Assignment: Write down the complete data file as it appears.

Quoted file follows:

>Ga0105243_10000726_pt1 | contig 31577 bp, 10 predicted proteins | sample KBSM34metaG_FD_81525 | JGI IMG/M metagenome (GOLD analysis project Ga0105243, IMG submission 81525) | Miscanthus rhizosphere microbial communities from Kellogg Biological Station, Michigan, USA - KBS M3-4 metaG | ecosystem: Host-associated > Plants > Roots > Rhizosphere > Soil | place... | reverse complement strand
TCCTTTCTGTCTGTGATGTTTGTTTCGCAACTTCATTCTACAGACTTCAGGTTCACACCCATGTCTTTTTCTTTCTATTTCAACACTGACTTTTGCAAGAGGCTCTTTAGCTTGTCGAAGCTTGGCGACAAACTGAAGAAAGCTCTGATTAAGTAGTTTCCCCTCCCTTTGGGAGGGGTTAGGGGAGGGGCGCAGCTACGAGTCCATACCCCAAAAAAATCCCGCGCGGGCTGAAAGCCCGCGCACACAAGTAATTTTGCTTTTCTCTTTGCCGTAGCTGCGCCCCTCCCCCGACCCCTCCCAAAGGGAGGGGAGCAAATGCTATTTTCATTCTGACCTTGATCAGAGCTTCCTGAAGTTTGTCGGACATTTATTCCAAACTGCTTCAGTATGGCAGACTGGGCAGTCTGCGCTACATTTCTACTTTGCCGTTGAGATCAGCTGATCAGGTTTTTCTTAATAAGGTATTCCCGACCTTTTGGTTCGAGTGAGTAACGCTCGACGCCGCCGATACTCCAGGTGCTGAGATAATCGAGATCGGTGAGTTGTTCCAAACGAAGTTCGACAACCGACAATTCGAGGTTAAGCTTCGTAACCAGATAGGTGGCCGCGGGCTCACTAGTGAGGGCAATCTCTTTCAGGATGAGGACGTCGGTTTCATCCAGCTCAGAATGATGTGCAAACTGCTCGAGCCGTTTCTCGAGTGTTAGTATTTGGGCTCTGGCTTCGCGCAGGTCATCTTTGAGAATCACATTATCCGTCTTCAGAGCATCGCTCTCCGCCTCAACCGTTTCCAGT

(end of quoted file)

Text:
>Ga0105243_10000726_pt1 | contig 31577 bp, 10 predicted proteins | sample KBSM34metaG_FD_81525 | JGI IMG/M metagenome (GOLD analysis project Ga0105243, IMG submission 81525) | Miscanthus rhizosphere microbial communities from Kellogg Biological Station, Michigan, USA - KBS M3-4 metaG | ecosystem: Host-associated > Plants > Roots > Rhizosphere > Soil | place... | reverse complement strand
TCCTTTCTGTCTGTGATGTTTGTTTCGCAACTTCATTCTACAGACTTCAGGTTCACACCCATGTCTTTTTCTTTCTATTTCAACACTGACTTTTGCAAGAGGCTCTTTAGCTTGTCGAAGCTTGGCGACAAACTGAAGAAAGCTCTGATTAAGTAGTTTCCCCTCCCTTTGGGAGGGGTTAGGGGAGGGGCGCAGCTACGAGTCCATACCCCAAAAAAATCCCGCGCGGGCTGAAAGCCCGCGCACACAAGTAATTTTGCTTTTCTCTTTGCCGTAGCTGCGCCCCTCCCCCGACCCCTCCCAAAGGGAGGGGAGCAAATGCTATTTTCATTCTGACCTTGATCAGAGCTTCCTGAAGTTTGTCGGACATTTATTCCAAACTGCTTCAGTATGGCAGACTGGGCAGTCTGCGCTACATTTCTACTTTGCCGTTGAGATCAGCTGATCAGGTTTTTCTTAATAAGGTATTCCCGACCTTTTGGTTCGAGTGAGTAACGCTCGACGCCGCCGATACTCCAGGTGCTGAGATAATCGAGATCGGTGAGTTGTTCCAAACGAAGTTCGACAACCGACAATTCGAGGTTAAGCTTCGTAACCAGATAGGTGGCCGCGGGCTCACTAGTGAGGGCAATCTCTTTCAGGATGAGGACGTCGGTTTCATCCAGCTCAGAATGATGTGCAAACTGCTCGAGCCGTTTCTCGAGTGTTAGTATTTGGGCTCTGGCTTCGCGCAGGTCATCTTTGAGAATCACATTATCCGTCTTCAGAGCATCGCTCTCCGCCTCAACCGTTTCCAGT